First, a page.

But the GAO testimony raised a new and disturbing issue regarding the industry representatives already active in the working groups. These working-group members volunteer their part-time services to the JPDO to provide technical expertise to their similarly part time, but usually less well informed, government counterparts.
It turns out that an FAA procurement regulation precludes contractors “from competing on production contracts if the contractor either participated in or materially influenced the drafting of specifications…or had advance knowledge of the requirements.” This Catch-22 legislation has alarmed industry firms, which feel that their free provision of expertise to the JPDO could disqualify them from bidding on the systems in which they specialize.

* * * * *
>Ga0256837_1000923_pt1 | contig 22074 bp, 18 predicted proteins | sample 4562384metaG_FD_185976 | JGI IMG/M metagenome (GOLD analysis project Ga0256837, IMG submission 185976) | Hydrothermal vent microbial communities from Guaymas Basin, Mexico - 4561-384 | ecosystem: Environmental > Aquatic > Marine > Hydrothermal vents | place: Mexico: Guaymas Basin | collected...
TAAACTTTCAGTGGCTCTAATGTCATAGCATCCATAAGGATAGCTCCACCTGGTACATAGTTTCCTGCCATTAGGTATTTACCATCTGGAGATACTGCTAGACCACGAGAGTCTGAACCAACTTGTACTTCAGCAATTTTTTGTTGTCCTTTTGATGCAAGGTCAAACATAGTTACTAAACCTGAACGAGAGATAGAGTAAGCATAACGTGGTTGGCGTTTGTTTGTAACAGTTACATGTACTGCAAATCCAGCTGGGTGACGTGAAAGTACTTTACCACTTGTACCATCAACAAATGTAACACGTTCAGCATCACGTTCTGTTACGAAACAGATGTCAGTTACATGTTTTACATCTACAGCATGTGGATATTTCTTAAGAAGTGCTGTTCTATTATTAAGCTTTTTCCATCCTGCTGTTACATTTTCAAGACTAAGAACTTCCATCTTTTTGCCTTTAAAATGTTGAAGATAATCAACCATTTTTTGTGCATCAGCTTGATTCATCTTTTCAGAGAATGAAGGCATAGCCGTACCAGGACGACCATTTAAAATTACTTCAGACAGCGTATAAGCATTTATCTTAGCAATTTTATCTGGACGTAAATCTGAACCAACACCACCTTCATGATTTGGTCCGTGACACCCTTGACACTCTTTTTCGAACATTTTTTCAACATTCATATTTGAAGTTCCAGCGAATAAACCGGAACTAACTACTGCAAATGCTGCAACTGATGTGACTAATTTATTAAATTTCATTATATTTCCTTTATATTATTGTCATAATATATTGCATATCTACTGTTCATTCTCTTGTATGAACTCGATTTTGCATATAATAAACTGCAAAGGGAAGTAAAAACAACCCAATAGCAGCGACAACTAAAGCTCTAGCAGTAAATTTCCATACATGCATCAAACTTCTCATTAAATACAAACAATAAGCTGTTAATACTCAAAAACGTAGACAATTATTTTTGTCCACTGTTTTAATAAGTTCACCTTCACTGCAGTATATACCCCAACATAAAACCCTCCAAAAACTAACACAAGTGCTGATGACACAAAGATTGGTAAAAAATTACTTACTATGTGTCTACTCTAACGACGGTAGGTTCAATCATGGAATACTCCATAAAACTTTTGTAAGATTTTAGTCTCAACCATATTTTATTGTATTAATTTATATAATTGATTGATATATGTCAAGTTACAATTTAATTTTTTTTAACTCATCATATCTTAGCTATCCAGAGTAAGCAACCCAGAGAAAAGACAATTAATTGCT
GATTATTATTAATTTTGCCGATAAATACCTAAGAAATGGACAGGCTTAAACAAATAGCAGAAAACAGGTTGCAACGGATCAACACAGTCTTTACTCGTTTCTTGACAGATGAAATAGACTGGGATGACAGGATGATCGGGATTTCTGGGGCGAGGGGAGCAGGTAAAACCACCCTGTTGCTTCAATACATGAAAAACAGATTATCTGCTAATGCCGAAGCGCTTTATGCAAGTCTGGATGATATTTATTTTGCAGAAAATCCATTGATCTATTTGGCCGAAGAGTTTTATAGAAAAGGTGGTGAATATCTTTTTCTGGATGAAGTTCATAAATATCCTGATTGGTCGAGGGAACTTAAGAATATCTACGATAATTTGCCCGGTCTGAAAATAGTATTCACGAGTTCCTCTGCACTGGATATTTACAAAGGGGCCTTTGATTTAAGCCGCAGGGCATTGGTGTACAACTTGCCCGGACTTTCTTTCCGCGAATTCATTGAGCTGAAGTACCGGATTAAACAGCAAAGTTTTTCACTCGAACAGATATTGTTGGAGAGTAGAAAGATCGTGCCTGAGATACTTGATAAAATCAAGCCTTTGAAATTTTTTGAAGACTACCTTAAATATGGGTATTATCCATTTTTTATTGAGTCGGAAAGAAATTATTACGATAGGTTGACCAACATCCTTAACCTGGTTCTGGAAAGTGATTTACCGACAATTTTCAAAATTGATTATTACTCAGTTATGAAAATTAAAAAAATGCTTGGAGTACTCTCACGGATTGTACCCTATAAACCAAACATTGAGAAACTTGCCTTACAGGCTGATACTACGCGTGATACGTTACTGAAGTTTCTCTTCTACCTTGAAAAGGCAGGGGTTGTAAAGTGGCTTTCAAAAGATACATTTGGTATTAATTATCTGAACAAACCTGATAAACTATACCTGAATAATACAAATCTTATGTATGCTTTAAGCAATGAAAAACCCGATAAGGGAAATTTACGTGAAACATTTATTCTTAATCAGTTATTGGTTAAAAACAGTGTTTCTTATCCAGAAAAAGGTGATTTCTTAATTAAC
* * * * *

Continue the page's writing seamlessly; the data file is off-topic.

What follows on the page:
Industry sources told AIN that while FAA lawyers are trying to find a way around this, company employees are being instructed to listen, but not speak, at working-group meetings. But this is clearly undesirable, particularly for the JPDO, which depends on results from working groups composed primarily of part-time members from industry and from participating agencies such as NASA and the Departments of Homeland Security and Commerce, none of which has a direct reporting responsibility to the FAA.